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I never realized how amazing Columbus is until last summer when I tried to see Shakespeare in the Park in Cincinnati.
Nothing against Cincinnati; I’m sure their Shakespeare in the Park program is good in its own way. When I and my family went to Cincinnati last summer to see Macbeth, we were disappointed to learn that
1) it was an all teenage cast
2) It would be performed entirely in a tiny pavilion with no stage and limited scenery.
3) It ended up getting canceled, anyway, due to lightning in the area.
We were disappointed that we didn’t get to see the play, but honestly we’d been spoiled by Columbus’ amazing Shakespeare in the Park program at Schiller, and I suspect that the Cincinnati version would have disappointed. That same summer (last summer) Actors’ Theatre did Hamlet and the Merry Wives of Windsor. Two really, really different plays, but we loved them both.
This Saturday we’re going to see Captain Blood – not Shakespeare, but it’s got pirates! And we’ll be going to Katzinger’s for our traditional Schiller Park picnic before the play. And we know we’ll see a great show in a beautiful park on a massive stage. Later in the summer they’ll be doing Richard III. If you’ve never been – or even if you have – you should check it out. Plays at Schiller are one of the things that make Columbus, well, pretty great.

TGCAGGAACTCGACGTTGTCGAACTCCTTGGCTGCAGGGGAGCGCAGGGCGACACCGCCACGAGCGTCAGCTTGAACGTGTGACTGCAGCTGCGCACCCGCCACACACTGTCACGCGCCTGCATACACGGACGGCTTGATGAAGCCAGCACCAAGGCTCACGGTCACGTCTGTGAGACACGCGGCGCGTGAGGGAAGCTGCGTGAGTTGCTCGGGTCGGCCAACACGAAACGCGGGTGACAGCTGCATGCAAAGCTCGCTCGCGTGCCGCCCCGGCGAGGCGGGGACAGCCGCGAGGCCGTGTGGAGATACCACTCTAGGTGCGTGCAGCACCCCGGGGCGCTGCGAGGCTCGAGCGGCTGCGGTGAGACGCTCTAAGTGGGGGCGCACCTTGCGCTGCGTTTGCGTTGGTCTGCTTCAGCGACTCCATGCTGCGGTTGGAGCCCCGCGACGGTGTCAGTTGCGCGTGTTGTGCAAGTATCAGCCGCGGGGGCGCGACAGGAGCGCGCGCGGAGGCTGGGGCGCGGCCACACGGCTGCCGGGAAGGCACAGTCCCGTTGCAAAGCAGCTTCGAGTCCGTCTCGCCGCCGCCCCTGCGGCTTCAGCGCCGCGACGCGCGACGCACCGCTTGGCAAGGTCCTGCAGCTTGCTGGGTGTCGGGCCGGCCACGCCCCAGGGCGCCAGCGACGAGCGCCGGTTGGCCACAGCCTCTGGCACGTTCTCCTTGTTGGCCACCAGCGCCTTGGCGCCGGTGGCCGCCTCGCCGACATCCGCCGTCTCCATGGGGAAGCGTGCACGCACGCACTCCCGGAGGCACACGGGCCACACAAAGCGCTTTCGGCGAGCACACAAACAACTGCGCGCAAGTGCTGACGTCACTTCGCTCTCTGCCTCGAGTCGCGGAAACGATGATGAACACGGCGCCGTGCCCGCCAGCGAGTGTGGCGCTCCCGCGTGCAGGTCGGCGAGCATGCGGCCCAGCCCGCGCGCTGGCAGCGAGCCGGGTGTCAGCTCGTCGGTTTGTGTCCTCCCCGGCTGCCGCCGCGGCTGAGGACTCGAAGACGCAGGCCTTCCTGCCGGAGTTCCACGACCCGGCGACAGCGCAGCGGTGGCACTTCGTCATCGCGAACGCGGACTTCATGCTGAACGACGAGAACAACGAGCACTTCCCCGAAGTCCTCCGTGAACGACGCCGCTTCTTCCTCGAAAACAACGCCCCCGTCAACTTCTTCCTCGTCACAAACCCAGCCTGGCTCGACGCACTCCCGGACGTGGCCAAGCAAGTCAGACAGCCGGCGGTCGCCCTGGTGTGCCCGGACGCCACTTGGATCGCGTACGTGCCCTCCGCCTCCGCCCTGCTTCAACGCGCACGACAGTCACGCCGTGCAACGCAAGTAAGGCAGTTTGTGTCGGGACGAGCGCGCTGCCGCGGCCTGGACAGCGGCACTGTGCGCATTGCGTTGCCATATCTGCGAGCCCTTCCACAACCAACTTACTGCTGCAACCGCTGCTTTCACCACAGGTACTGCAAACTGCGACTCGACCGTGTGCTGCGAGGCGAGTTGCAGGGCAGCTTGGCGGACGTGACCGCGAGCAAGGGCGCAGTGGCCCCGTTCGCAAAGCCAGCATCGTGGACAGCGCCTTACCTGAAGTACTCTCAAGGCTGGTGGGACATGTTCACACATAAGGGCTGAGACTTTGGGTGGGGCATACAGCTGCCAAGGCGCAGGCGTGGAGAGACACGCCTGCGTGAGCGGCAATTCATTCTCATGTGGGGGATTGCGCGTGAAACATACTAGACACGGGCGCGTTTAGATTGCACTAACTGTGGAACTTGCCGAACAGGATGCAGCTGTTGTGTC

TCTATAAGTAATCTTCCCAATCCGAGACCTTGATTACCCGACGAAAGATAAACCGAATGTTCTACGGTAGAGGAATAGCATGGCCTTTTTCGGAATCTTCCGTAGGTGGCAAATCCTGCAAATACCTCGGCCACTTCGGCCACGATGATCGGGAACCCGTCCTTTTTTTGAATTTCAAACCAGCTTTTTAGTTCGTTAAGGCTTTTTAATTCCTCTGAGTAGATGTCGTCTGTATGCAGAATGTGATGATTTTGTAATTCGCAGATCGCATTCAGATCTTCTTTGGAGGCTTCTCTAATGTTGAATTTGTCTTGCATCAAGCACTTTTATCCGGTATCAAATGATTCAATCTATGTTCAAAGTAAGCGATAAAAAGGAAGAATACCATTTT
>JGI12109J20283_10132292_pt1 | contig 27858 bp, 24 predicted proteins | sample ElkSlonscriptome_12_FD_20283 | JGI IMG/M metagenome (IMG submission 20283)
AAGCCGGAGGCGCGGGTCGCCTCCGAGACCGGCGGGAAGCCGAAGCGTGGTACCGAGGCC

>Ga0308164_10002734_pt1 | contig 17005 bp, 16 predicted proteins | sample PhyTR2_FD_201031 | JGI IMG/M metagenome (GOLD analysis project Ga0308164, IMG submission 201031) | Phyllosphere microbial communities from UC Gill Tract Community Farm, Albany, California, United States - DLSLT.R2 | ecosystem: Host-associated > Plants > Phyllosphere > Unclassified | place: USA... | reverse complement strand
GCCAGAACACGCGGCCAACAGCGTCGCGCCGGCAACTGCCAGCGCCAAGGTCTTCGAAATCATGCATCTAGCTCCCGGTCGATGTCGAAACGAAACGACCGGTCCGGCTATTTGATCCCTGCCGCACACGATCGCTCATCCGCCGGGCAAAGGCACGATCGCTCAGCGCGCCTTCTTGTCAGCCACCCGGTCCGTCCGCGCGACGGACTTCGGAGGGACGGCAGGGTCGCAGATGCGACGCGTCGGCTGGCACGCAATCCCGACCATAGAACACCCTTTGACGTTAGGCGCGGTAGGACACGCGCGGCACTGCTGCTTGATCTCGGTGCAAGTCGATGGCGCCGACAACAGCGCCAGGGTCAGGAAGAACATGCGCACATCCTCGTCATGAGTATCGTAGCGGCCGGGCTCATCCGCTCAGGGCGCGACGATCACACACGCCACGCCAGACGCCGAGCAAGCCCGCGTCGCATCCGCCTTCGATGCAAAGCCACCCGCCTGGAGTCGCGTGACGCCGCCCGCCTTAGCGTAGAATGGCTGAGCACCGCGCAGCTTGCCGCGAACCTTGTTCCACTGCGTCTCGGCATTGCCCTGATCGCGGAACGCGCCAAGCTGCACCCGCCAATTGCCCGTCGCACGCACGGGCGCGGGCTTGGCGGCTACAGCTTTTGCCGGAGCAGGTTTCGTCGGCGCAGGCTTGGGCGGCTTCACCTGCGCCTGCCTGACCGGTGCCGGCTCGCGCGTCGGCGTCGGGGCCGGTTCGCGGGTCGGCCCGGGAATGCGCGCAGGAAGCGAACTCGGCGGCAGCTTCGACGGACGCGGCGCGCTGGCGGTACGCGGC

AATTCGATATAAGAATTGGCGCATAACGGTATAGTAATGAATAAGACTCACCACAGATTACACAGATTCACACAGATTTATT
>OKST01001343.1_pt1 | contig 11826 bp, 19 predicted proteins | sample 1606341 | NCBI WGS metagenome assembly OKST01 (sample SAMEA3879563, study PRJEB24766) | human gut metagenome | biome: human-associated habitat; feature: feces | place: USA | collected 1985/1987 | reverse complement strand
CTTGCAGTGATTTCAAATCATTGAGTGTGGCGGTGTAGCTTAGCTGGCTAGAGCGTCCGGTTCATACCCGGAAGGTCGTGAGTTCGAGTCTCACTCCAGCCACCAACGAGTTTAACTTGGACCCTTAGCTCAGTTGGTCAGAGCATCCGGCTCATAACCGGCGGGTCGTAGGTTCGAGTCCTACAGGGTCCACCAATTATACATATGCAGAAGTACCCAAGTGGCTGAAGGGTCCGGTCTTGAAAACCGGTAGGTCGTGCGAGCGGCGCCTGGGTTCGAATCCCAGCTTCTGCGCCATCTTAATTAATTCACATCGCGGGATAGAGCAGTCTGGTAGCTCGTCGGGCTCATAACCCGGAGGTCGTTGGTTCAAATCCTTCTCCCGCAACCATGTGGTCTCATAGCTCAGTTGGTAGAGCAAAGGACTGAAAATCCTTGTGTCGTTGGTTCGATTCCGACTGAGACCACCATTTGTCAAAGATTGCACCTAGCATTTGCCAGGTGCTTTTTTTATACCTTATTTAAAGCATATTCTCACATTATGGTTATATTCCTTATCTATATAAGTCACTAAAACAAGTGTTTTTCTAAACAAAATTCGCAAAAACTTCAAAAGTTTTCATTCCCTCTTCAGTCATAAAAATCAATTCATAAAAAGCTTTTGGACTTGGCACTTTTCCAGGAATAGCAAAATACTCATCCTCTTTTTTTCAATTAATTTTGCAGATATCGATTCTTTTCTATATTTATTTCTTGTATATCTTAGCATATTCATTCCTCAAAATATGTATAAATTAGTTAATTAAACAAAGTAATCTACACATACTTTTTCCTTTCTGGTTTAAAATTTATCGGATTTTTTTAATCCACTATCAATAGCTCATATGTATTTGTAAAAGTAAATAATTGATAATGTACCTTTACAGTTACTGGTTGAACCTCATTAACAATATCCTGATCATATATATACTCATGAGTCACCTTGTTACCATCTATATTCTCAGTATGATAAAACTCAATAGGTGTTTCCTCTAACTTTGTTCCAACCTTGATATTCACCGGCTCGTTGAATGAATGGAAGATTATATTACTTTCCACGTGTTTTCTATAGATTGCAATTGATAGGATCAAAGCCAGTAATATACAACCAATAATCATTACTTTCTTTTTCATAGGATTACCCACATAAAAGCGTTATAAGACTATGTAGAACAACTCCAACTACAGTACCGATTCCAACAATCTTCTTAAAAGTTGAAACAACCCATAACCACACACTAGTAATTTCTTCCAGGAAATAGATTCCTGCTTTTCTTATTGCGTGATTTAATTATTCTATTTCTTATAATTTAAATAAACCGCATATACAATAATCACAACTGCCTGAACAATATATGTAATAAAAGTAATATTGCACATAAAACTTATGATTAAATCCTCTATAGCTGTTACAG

Life is a symphony.
I’ve changed the name of my blog because I love the idea of a symphony, a harmonious blending of different elements to create something beautiful.
I started this blog as a celebration of science, sea turtles, and a sense of wonder. I still celebrate all those, but I want to write about so much more. I want to write about Shakespeare, and music, and art, and poetry, and love, and people. Amazing, amazing people.
I once wrote here that I hate fiction. Now I realize that it wasn’t fiction I hated at all. It was bad fiction. I felt like I didn’t have a way to argue against bad fiction. But of course that was never true. The argument against bad fiction is to celebrate good fiction. I’m reading more fiction than ever before. Shakespeare, yes. But also Faulkner, and Hemingway, and Pynchon, and Emily Dickinson and Jane Austen and Thomas Hardy and . . . and I’ll write about them here.
I’ll still write about science, too. I’m still in love with science, because it’s one of the things people do. Amazing, amazing people. When you’re in love, you want to tell the world. So I will.